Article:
GoodFunerals Charles Cowling

“I will never again give somebody I love’s death away.” My kind of story bigtime.

GoodFunerals Charles Cowling

Are funerals passe? I can’t see virtual attendance ever trumping being there:

GoodFunerals Charles Cowling

“Pile it all in one place and keep an eye on it.” Delightful funeral + a delicious Will . You’ll love this:

GoodFunerals Charles Cowling

What’s that I keep saying — if there’s an eff-up there’s a Co-op chimp in the midst? Am I right?

GoodFunerals Charles Cowling

Only 4 per cent of Scots want to be buried in a kilt. Donald, where’s your troosers?

GoodFunerals Charles Cowling

Two in one day. Wherever there’s a funeral scandal there’s probably a Co-op shit in the middle:

GoodFunerals Charles Cowling

Rupert Callender on indoor shrines. Coruscatingly brilliant. It’s a comment here:

GoodFunerals Charles Cowling

Really impressive just-published Code of Ethics from US Home Funeral Alliance. Come on, Britain!

GoodFunerals Charles Cowling

Good learned stuff here from the excellent Digital Dying on death by fasting:

DeathRef Death Reference Desk

Butterfinger Zombie Graveyard!

GoodFunerals Charles Cowling

@DeathRef Dat iz well silly innit. I found 4. Pathetic. There, I said it first. And I was laughed at by Zombies. Scarily good fun!

GoodFunerals Charles Cowling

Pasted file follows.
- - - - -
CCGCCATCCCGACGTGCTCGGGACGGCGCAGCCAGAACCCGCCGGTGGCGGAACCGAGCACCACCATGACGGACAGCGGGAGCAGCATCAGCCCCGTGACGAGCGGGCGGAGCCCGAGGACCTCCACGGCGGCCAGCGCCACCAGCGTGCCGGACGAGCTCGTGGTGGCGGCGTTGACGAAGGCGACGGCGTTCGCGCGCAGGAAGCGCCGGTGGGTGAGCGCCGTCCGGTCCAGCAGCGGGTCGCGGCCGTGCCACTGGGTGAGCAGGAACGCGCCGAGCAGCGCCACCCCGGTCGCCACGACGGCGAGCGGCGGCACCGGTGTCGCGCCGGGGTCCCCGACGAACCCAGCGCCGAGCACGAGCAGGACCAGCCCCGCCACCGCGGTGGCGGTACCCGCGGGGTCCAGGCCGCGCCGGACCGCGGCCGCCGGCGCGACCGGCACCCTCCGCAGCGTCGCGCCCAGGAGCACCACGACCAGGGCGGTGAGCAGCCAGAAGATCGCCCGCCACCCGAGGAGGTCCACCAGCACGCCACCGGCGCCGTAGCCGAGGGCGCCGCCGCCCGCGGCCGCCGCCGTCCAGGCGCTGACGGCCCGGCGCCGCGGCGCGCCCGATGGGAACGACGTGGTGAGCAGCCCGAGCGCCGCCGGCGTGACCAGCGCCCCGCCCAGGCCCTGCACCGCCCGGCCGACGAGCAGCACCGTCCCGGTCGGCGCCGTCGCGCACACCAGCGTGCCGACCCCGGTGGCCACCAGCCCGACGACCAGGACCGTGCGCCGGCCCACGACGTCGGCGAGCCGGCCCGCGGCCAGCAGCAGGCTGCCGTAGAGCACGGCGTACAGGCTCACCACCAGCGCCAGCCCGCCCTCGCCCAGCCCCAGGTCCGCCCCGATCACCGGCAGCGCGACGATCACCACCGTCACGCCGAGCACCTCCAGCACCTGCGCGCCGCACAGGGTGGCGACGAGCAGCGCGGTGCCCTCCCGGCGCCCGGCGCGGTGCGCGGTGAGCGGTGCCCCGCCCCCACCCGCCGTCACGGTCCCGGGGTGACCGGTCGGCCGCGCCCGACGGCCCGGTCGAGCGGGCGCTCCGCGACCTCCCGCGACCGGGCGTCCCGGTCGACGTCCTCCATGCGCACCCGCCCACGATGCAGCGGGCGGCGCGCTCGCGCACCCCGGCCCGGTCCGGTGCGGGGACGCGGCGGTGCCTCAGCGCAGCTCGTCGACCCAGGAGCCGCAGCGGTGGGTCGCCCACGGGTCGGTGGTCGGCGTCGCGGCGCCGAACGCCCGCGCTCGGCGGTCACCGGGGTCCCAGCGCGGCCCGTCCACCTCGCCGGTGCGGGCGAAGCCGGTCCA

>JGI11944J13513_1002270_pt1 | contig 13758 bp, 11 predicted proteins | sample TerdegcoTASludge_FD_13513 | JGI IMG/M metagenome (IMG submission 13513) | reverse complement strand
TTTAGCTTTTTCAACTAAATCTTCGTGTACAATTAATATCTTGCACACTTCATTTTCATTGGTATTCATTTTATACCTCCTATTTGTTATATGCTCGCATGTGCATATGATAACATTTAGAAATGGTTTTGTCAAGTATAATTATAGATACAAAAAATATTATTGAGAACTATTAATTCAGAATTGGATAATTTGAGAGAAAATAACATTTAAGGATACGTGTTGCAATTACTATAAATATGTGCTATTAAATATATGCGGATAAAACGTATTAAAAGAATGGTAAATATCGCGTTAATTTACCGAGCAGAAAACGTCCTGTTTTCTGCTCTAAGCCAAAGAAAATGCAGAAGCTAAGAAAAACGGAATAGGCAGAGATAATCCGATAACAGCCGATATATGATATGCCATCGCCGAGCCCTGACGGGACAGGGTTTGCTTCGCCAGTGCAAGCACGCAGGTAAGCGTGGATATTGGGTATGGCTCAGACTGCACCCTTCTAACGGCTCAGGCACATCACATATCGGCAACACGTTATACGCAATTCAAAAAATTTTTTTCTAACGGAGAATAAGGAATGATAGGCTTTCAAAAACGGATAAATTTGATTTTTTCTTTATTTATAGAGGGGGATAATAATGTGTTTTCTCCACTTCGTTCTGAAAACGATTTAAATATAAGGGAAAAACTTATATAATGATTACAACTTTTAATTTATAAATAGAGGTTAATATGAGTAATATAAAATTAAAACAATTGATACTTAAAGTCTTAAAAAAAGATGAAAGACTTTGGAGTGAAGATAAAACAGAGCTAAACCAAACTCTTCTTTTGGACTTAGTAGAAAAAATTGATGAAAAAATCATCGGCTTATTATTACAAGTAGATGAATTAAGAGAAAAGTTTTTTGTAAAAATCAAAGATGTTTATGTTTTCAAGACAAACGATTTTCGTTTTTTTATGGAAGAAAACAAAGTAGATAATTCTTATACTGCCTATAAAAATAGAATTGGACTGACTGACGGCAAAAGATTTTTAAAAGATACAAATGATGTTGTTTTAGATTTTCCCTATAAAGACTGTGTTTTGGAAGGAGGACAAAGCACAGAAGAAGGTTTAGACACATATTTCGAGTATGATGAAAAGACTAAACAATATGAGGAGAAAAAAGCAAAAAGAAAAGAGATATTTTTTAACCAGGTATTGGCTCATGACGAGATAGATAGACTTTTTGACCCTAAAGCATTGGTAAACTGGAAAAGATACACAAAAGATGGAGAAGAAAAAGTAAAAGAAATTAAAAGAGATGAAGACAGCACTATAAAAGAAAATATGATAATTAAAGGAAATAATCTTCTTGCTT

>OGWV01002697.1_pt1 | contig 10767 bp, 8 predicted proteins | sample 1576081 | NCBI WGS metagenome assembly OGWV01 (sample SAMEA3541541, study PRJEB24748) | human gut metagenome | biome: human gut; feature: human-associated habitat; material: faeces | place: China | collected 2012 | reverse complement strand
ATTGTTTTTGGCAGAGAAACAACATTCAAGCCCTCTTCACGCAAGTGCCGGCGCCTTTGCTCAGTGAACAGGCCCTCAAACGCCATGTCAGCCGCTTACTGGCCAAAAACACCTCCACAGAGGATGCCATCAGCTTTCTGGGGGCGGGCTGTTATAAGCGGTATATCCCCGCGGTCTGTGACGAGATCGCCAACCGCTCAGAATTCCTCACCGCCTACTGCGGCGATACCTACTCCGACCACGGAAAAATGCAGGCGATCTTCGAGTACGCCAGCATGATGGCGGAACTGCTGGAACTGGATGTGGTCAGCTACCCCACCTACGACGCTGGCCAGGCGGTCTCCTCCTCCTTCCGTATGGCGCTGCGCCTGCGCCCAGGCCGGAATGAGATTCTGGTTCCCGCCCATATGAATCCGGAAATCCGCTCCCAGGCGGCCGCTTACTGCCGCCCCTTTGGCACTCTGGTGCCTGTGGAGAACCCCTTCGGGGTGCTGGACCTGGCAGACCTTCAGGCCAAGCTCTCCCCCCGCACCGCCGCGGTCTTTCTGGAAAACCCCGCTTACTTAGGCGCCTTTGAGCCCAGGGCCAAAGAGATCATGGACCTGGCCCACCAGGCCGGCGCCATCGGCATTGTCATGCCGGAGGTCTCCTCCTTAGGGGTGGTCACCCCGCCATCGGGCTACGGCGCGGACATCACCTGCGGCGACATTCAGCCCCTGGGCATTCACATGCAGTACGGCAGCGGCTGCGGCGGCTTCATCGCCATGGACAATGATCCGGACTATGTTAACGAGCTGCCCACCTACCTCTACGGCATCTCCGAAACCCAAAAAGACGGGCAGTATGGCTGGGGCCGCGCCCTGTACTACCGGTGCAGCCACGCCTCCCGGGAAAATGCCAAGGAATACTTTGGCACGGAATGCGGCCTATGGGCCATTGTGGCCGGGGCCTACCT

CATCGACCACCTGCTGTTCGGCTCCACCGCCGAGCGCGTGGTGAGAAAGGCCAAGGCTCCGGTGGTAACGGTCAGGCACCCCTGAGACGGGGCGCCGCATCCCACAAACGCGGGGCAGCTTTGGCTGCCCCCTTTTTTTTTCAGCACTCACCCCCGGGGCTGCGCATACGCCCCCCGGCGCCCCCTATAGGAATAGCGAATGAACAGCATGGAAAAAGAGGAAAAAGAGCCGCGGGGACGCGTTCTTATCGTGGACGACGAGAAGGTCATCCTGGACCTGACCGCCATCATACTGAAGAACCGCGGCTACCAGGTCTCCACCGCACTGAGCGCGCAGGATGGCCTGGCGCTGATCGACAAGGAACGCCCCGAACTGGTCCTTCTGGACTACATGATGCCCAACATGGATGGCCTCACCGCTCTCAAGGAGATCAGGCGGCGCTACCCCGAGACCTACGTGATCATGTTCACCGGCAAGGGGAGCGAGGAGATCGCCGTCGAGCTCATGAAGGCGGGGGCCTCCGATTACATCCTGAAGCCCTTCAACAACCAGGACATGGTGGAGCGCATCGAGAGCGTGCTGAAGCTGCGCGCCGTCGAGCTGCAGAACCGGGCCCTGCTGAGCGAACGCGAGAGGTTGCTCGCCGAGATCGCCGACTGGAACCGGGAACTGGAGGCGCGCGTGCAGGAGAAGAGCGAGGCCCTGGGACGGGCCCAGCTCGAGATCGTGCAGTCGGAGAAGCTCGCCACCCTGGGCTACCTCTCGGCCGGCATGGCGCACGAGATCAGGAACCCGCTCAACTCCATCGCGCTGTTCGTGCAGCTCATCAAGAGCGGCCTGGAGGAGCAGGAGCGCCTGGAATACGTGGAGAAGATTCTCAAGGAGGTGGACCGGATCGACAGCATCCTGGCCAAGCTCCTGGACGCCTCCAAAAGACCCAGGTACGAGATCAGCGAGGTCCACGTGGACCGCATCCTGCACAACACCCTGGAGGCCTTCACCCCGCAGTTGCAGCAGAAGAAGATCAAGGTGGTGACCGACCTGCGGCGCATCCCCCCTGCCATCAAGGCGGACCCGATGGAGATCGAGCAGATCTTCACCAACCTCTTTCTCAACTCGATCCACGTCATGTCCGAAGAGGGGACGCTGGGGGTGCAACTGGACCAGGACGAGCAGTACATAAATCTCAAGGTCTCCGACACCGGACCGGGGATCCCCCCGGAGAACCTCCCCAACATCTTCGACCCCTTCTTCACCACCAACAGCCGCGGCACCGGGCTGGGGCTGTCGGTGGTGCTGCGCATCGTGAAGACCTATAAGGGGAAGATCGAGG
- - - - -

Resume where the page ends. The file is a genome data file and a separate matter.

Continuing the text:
Ah ha, Co-op Funeralcare now has a Facebook page. I can Like them (have to hold my nose) then hate them up close. But why no Hate button?

GoodFunerals Charles Cowling

Ooh look, Carl Marlow has launched his direct-to-public coffin website. Quel geezer! Love him!

GoodFunerals Charles Cowling

Great pics here, theme of loss, on @thelate blog:

Decompiculture and the Mushroom Project

Friday, 28 January 2011

Jae Rhim Lee, Mushroom Burial Site (Bridgeville, CA), Infinity Burial Project

“Decompiculture is the growing or culturing of decomposer organisms by humans. The term is intended to establish a contrast with the term agriculture. Agriculture encompasses the production systems based on the culture of herbaceous plants and herbivore animals. In effect, agriculture is human symbiosis with select organisms of the herb-herbivore-carnivore food chains comprising the live plant food web. Decompiculture, in contrast, human symbiosis with organisms of the decomposer food chains comprising the dead plant-based, or plant cell wall-based detrital food web. I believe that decompiculture is equivalent in importance to agriculture and perhaps more important in terms of integrating human activities in a sustainable way with the biosphere. I also believe that just as the origin of agriculture initiated the dawn of civilization, decompiculture may now initiate the dawn of a new leap forward in human evolution.”–Timothy Myles

Infinity Burial Project website here.

Infinity Burial Suit, Seamless Fashion Show, Museum of Science, Boston, MA

Exclusive! Dover undertaker achieves UK first.

Thursday, 27 January 2011